A survey of Joint Commission accredited hospitals found that the majority had implemented safety planning at discharge for patients identified at risk for suicide, but few had included all key components of formal safety planning.

Editor’s note: Although suicide prevention is not the specific domain of respiratory therapists, pulmonary physicians, and critical care specialists, many of our readers are hospital clinicians and will come into contact with patients who may have an elevated risk of suicide due to mental health disorders, substance abuse issues, and other chronic health conditions that reduce their quality of life. We publish this article from The Joint Commission in the spirit of Patient Safety Week’s goals to increase awareness of patient safety and reduce patient harm (including self-harm). Contact editor@RTmagazine for more information.

Multiple studies suggest the risk for suicide is significantly higher following hospital discharge compared to during hospitalization. A new study, funded by Pew Charitable Trusts, in The Joint Commission Journal on Quality and Patient Safety (JQPS), evaluated the prevalence of four suicide prevention activities following hospital discharge among Joint Commission-accredited hospitals:

  1. Formal safety planning
  2. Planning for lethal means safety
  3. Providing warm handoffs to outpatient care (a medical professional introducing a patient to a behavioral health clinician and initiating contact prior to discharge)
  4. Making follow-up contact after discharge

While these specific suicide prevention activities are not explicitly required by The Joint Commission’s National Patient Safety Goal (NPSG), they are recommended by many suicide prevention experts. The NPSG, implemented in 2019, helps reduce the risk for suicide by requiring healthcare organizations to develop policies and procedures for follow-up care at discharge for patients identified as at risk for suicide.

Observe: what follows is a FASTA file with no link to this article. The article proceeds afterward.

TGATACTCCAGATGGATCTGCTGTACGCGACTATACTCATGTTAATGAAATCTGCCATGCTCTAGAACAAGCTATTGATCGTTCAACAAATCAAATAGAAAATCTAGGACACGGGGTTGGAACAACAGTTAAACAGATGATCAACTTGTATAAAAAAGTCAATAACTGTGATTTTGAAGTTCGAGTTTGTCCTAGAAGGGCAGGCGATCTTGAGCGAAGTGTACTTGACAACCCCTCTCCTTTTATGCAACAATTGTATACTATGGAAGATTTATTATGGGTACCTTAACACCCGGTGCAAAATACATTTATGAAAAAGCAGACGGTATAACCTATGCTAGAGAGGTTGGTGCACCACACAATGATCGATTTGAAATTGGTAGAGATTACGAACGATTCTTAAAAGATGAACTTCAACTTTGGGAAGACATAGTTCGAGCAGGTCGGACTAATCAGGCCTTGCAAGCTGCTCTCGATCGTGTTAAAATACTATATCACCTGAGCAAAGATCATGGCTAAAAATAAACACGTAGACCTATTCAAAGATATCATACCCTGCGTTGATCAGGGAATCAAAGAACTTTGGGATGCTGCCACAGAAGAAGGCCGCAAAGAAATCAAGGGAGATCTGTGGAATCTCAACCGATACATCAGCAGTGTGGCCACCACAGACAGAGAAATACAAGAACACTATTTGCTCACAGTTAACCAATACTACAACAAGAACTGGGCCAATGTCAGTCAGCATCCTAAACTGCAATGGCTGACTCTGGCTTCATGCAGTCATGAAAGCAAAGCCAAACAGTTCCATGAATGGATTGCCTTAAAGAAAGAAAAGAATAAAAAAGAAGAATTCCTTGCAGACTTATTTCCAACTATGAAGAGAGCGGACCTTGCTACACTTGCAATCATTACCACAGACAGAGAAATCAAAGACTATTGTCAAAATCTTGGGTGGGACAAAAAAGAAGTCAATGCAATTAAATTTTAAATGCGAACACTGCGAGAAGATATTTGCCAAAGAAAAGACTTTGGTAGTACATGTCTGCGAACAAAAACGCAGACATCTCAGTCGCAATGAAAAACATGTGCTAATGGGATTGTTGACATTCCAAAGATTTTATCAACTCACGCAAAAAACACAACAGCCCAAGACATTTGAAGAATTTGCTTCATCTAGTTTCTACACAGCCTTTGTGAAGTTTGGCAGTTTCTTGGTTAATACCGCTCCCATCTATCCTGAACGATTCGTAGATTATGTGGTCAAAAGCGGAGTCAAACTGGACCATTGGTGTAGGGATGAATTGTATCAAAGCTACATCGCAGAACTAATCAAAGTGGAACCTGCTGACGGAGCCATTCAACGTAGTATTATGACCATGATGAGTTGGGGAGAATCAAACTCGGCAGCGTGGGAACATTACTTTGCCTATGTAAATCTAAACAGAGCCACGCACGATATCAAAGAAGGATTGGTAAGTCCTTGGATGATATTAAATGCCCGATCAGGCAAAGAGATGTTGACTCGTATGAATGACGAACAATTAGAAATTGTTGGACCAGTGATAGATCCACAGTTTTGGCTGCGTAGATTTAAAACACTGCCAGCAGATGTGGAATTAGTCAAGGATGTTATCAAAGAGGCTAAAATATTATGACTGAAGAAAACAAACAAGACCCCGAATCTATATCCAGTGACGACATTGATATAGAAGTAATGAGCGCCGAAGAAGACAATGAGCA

“We know that half of people who die by suicide interact with the healthcare system in the month before their deaths. We also know there are proven steps that hospitals can take to identify people at risk for suicide and link them to care,” says Kristen Mizzi Angelone, director of The Pew Charitable Trusts’ Suicide Risk Reduction Project. “Suicide is the 11th leading cause of death in the United States. By understanding the adoption of recommended practices for suicide prevention, hospitals can help improve care for people at risk and save lives.”

Researchers calculated the percentage of hospitals reporting the implementation of these recommended discharge practices. A questionnaire was sent to 1,148 Joint Commission accredited hospitals, and 346 hospitals responded. The majority of hospitals (61.3%) reported that they had implemented safety planning, but few included all key components of formal safety planning:

  • Promoting shared understanding of the purpose of the safety plan
  • Identifying and documenting warning signs
  • Documenting internal coping strategies
  • Identifying people and social settings that provide distraction
  • Identifying personal contacts to ask for help
  • Providing name and contacts of professional services to contact during crisis
  • Developing a plan for lethal means safety
  • Explaining the best way to use a safety plan

Findings revealed a significant gap in the implementation of recommended practices related to prevention of suicide post-discharge. While hospitals typically implemented common (and low resource) discharge practices such as providing a list of crisis resources and making referrals, many of the recommended and more robust suicide prevention practices had not yet been widely implemented.

Approximately a third of hospitals provided a warm handoff to outpatient care (37%) or made follow-up contact with patients (30.3%), and approximately a quarter (28%) developed a plan for lethal means safety. Very few hospitals (4%) met full criteria for implementing all four recommended suicide prevention activities at time of discharge.

“In many cases, responding hospitals initially indicated that they were implementing recommended practices, but closer inspection revealed that essential components of those practices were often omitted,” says Salome O. Chitavi, PhD, research scientist II, The Joint Commission. “This may suggest that there is a lack of knowledge around how to implement these practices successfully, and that hospitals may benefit from wider dissemination of standardized protocols that promote high-quality, comprehensive formal safety planning.”